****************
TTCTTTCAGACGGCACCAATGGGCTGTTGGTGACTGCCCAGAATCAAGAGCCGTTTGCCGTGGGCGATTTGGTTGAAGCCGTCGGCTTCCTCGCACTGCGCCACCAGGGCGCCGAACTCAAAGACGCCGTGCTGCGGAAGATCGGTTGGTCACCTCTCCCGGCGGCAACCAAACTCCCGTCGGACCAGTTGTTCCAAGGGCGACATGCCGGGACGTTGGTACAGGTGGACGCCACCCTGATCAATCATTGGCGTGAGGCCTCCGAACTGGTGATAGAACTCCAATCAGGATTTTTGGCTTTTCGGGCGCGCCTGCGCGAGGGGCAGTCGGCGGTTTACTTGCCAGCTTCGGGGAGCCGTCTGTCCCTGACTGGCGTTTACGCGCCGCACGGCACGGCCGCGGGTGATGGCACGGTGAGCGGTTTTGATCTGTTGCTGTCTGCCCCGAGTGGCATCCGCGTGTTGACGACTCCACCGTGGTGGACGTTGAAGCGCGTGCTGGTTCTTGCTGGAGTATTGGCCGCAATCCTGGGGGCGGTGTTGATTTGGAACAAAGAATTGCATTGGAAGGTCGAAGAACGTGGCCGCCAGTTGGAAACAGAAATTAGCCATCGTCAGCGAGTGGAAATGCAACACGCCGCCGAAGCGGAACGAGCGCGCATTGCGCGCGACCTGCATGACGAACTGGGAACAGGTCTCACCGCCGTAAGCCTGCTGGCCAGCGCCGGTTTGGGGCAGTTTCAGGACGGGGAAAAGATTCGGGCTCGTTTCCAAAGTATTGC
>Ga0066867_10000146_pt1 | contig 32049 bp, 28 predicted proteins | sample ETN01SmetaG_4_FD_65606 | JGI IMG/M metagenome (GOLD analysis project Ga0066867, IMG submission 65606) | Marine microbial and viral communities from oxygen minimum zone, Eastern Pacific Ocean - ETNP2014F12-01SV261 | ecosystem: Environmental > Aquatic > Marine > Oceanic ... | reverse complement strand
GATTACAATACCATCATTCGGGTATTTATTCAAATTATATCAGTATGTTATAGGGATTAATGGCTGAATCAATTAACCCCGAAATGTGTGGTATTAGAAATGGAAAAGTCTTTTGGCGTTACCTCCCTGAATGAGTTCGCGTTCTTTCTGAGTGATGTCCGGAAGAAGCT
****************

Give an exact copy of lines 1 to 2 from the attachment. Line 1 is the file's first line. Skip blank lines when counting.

TTCTTTCAGACGGCACCAATGGGCTGTTGGTGACTGCCCAGAATCAAGAGCCGTTTGCCGTGGGCGATTTGGTTGAAGCCGTCGGCTTCCTCGCACTGCGCCACCAGGGCGCCGAACTCAAAGACGCCGTGCTGCGGAAGATCGGTTGGTCACCTCTCCCGGCGGCAACCAAACTCCCGTCGGACCAGTTGTTCCAAGGGCGACATGCCGGGACGTTGGTACAGGTGGACGCCACCCTGATCAATCATTGGCGTGAGGCCTCCGAACTGGTGATAGAACTCCAATCAGGATTTTTGGCTTTTCGGGCGCGCCTGCGCGAGGGGCAGTCGGCGGTTTACTTGCCAGCTTCGGGGAGCCGTCTGTCCCTGACTGGCGTTTACGCGCCGCACGGCACGGCCGCGGGTGATGGCACGGTGAGCGGTTTTGATCTGTTGCTGTCTGCCCCGAGTGGCATCCGCGTGTTGACGACTCCACCGTGGTGGACGTTGAAGCGCGTGCTGGTTCTTGCTGGAGTATTGGCCGCAATCCTGGGGGCGGTGTTGATTTGGAACAAAGAATTGCATTGGAAGGTCGAAGAACGTGGCCGCCAGTTGGAAACAGAAATTAGCCATCGTCAGCGAGTGGAAATGCAACACGCCGCCGAAGCGGAACGAGCGCGCATTGCGCGCGACCTGCATGACGAACTGGGAACAGGTCTCACCGCCGTAAGCCTGCTGGCCAGCGCCGGTTTGGGGCAGTTTCAGGACGGGGAAAAGATTCGGGCTCGTTTCCAAAGTATTGC
>Ga0066867_10000146_pt1 | contig 32049 bp, 28 predicted proteins | sample ETN01SmetaG_4_FD_65606 | JGI IMG/M metagenome (GOLD analysis project Ga0066867, IMG submission 65606) | Marine microbial and viral communities from oxygen minimum zone, Eastern Pacific Ocean - ETNP2014F12-01SV261 | ecosystem: Environmental > Aquatic > Marine > Oceanic ... | reverse complement strand